In the coming weeks, cornerback Keenan Lewis will compete for a starting job with the New Orleans Saints, his hometown NFL franchise.
The competition battle against incumbents Jabari Greer, Patrick Robinson and others in the secondary will showcase a trait which former Pittsburgh Steelers teammates have known for years: Lewis doesn’t like to lose.
It’s a message they shared last week at the 10th annual Face Me Ike Football Camp at the Arden Cahill Academy in Gretna.
“As far as having confidence, he’s got a whole lot of that. That’s just part of growing up in New Orleans,” said Ike Taylor, also a New Orleans native who paired with Lewis last season to give Pittsburgh the best defense in the NFL. Approximately 200 kids participated in the football clinic.
“Second place didn’t matter. It’s kind of like that movie (‘Talladega Nights’), the (character) Ricky Bobby statement: ‘If you ain’t first, you’re last.’ And that’s the kind of mentality he has.”
Lewis, a former O. Perry Walker standout, strives to be first — the best — even on a Saints defense which is coming off a disastrous season.
“He’s a fierce competitor,” Pittsburgh cornerback Curtis Brown said of Lewis, who in Pittsburgh earned the nickname, “K-Lew.”
“He competes out there every day at practice. That’s one thing that we all know about him. Just a great athlete and great competitor.”
Last season, the Saints missed the playoffs because of their defensive miscues, which ranged from a lack of gap control on the line of scrimmage to missed tackles in the secondary.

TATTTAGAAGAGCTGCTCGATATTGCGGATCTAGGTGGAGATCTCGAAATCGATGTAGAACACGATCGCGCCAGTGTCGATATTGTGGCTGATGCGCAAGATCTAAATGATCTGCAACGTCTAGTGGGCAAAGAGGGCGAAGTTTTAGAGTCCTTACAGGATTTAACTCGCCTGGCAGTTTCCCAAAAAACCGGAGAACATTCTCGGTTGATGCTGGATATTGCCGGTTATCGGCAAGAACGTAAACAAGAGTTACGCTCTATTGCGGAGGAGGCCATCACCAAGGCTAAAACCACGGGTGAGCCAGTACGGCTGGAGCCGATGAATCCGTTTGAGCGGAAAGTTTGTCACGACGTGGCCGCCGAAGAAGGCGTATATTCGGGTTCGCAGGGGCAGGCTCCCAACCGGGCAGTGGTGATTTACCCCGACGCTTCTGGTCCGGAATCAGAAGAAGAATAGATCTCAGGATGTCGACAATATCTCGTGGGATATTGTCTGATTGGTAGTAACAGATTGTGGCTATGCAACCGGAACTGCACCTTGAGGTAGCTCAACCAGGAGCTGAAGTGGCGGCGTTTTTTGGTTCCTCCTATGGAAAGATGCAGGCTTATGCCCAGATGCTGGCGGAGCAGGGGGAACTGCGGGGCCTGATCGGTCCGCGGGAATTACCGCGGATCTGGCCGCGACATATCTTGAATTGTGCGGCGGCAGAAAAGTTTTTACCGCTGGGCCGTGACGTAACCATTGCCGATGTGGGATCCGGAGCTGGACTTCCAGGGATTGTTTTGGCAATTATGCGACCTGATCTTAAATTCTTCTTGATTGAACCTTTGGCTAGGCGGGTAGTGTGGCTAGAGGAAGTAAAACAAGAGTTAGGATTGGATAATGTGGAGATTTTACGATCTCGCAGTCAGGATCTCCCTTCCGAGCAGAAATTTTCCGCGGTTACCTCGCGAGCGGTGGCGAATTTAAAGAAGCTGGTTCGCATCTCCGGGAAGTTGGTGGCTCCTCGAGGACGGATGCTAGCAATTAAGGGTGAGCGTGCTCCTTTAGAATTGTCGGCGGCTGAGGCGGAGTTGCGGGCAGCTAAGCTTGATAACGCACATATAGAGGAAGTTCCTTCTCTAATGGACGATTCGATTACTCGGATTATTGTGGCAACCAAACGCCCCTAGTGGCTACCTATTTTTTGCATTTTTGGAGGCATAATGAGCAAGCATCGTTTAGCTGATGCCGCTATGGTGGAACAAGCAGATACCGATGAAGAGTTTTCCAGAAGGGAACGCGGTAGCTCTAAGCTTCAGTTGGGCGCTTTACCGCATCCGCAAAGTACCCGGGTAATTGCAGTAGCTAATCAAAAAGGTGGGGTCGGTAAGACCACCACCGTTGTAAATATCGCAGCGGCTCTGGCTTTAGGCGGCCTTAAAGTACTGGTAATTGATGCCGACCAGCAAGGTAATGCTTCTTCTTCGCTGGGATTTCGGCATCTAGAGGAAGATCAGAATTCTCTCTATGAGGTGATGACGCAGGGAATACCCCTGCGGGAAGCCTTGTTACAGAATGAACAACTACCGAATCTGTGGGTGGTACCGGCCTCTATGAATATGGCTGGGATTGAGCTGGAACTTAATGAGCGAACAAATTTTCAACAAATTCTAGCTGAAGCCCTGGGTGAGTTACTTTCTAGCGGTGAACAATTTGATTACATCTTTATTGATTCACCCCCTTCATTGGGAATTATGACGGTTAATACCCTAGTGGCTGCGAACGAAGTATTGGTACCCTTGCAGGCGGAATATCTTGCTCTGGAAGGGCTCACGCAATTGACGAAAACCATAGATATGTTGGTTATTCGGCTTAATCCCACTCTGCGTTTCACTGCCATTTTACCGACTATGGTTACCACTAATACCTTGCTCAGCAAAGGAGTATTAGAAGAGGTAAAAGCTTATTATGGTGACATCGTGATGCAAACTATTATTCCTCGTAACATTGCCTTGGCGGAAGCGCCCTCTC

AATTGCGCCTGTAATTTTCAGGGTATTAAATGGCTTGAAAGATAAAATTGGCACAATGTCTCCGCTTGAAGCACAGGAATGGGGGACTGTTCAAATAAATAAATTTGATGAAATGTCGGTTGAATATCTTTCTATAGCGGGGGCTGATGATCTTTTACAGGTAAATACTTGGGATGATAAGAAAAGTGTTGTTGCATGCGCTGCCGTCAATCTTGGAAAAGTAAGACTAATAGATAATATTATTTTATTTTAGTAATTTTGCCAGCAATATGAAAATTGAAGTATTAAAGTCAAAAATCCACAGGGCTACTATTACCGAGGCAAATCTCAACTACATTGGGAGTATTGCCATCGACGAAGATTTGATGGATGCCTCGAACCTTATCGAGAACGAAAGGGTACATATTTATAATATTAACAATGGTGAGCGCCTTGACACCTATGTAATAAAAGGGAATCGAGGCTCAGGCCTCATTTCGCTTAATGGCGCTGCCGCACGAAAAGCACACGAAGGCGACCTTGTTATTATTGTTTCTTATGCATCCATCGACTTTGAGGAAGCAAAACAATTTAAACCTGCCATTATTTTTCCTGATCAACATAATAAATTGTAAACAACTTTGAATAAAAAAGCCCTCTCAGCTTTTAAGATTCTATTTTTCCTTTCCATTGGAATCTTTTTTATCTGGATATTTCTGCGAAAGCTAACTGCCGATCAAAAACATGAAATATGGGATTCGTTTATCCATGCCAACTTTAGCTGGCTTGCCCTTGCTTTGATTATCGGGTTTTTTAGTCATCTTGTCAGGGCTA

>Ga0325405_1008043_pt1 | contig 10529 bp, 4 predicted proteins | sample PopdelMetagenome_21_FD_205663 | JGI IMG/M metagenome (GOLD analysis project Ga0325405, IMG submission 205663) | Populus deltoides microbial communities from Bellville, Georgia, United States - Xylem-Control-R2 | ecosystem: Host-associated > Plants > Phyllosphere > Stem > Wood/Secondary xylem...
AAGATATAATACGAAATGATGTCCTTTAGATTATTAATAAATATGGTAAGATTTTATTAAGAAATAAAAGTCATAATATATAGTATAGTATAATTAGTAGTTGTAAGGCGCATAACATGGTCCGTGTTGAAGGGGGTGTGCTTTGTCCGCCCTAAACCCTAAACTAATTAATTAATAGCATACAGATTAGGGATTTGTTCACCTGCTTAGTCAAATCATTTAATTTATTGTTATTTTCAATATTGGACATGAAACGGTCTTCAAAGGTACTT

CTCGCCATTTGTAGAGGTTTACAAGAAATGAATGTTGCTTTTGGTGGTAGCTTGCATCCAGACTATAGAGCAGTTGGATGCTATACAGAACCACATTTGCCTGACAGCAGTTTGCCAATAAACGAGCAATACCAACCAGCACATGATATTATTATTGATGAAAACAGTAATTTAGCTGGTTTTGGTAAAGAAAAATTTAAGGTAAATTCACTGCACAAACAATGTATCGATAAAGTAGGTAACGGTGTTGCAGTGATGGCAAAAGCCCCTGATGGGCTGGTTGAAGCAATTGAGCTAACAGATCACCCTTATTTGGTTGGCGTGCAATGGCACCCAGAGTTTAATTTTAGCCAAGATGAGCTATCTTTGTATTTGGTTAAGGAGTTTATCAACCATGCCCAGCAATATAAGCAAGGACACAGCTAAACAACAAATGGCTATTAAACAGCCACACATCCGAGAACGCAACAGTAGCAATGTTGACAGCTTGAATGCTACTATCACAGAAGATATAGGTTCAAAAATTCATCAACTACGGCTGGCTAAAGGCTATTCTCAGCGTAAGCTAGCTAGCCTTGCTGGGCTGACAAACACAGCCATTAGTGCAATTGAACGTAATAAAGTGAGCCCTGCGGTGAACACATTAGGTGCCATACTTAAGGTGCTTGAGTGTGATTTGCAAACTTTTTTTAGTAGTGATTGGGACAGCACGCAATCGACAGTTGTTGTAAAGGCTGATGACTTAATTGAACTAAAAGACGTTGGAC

The defense allowed an NFL-record 7,042 yards during the regular season. The secondary, also manned by safeties Malcolm Jenkins and Roman Harper, surrendered 292.6 yards per game.
This offseason, the Saints, strapped by salary cap issues, drafted safety Kenny Vaccaro out of Texas, hired a new defensive coordinator in Rob Ryan and implemented his 3-4 scheme while also signing two free agents, including Lewis.
“Keenan is an extremely hard worker,” said Pittsburgh cornerback Cortez Allen, who also participated in Taylor’s camp. Had Lewis re-signed with Pittsburgh, he and Allen would have competed for the position.
“He’s very serious about what he does,” Allen continued. “He puts a lot of work into what he does as far as film study, making sure he’s prepared for each game. I learned a lot from him about preparation. He’s very dedicated to what we do as cornerbacks and professional athletes.”
After spending his first four NFL seasons with the Pittsburgh Steelers, Lewis signed a five-year, $26 million deal this offseason to bring him back home. The other free-agent signee, outside linebacker Victor Butler, tore his anterior cruciate ligament and is expected to miss most of the season — if not the entire season.
Lewis’ rise with the Steelers started slowly. After being selected by the Steelers in the third round of the 2009 NFL draft, he played in just four games as a rookie. By 2011, he appeared in all 16 games in the regular season and the following season earned his first starting job.
Lewis finished last season with 56 tackles, part of a Pittsburgh defense which held opposing offenses to an NFL-low 275.8 yards per game.
Now, the Saints need Lewis to stop the big plays that ruined secondary one season earlier. Sounds like a job Lewis is ready to handle, Taylor said.
“He knows the game, and he understands the highly-competitive nature,” Taylor said. “Anything you want to compete at. And that’s what you need, that drive at cornerback at our level.”
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